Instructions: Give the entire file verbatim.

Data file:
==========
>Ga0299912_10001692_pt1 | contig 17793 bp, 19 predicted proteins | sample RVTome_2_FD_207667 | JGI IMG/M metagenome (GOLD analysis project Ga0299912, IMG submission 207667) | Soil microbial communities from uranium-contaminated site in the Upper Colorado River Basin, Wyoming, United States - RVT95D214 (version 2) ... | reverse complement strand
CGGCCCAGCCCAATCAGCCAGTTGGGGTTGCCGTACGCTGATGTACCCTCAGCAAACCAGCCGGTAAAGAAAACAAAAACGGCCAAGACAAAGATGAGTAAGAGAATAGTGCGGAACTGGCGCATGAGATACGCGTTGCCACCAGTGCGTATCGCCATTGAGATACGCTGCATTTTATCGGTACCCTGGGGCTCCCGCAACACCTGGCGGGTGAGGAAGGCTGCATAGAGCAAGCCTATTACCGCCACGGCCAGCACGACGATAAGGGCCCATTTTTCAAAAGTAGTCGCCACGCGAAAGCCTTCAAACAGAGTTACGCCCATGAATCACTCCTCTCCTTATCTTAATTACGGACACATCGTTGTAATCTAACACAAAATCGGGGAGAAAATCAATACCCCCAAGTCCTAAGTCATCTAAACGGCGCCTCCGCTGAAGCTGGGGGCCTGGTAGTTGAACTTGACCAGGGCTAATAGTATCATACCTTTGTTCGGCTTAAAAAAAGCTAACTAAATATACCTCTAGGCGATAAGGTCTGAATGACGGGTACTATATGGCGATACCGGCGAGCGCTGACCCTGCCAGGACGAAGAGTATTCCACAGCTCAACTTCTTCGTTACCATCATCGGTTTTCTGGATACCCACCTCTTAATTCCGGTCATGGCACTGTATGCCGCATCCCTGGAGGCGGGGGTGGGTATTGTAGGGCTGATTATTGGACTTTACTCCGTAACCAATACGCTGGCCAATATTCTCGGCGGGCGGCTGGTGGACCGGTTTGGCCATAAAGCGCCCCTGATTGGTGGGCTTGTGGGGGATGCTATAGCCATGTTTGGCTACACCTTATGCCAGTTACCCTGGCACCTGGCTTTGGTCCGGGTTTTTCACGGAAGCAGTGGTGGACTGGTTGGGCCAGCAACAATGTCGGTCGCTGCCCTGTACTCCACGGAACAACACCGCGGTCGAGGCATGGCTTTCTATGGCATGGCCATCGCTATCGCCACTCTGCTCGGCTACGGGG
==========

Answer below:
>Ga0299912_10001692_pt1 | contig 17793 bp, 19 predicted proteins | sample RVTome_2_FD_207667 | JGI IMG/M metagenome (GOLD analysis project Ga0299912, IMG submission 207667) | Soil microbial communities from uranium-contaminated site in the Upper Colorado River Basin, Wyoming, United States - RVT95D214 (version 2) ... | reverse complement strand
CGGCCCAGCCCAATCAGCCAGTTGGGGTTGCCGTACGCTGATGTACCCTCAGCAAACCAGCCGGTAAAGAAAACAAAAACGGCCAAGACAAAGATGAGTAAGAGAATAGTGCGGAACTGGCGCATGAGATACGCGTTGCCACCAGTGCGTATCGCCATTGAGATACGCTGCATTTTATCGGTACCCTGGGGCTCCCGCAACACCTGGCGGGTGAGGAAGGCTGCATAGAGCAAGCCTATTACCGCCACGGCCAGCACGACGATAAGGGCCCATTTTTCAAAAGTAGTCGCCACGCGAAAGCCTTCAAACAGAGTTACGCCCATGAATCACTCCTCTCCTTATCTTAATTACGGACACATCGTTGTAATCTAACACAAAATCGGGGAGAAAATCAATACCCCCAAGTCCTAAGTCATCTAAACGGCGCCTCCGCTGAAGCTGGGGGCCTGGTAGTTGAACTTGACCAGGGCTAATAGTATCATACCTTTGTTCGGCTTAAAAAAAGCTAACTAAATATACCTCTAGGCGATAAGGTCTGAATGACGGGTACTATATGGCGATACCGGCGAGCGCTGACCCTGCCAGGACGAAGAGTATTCCACAGCTCAACTTCTTCGTTACCATCATCGGTTTTCTGGATACCCACCTCTTAATTCCGGTCATGGCACTGTATGCCGCATCCCTGGAGGCGGGGGTGGGTATTGTAGGGCTGATTATTGGACTTTACTCCGTAACCAATACGCTGGCCAATATTCTCGGCGGGCGGCTGGTGGACCGGTTTGGCCATAAAGCGCCCCTGATTGGTGGGCTTGTGGGGGATGCTATAGCCATGTTTGGCTACACCTTATGCCAGTTACCCTGGCACCTGGCTTTGGTCCGGGTTTTTCACGGAAGCAGTGGTGGACTGGTTGGGCCAGCAACAATGTCGGTCGCTGCCCTGTACTCCACGGAACAACACCGCGGTCGAGGCATGGCTTTCTATGGCATGGCCATCGCTATCGCCACTCTGCTCGGCTACGGGG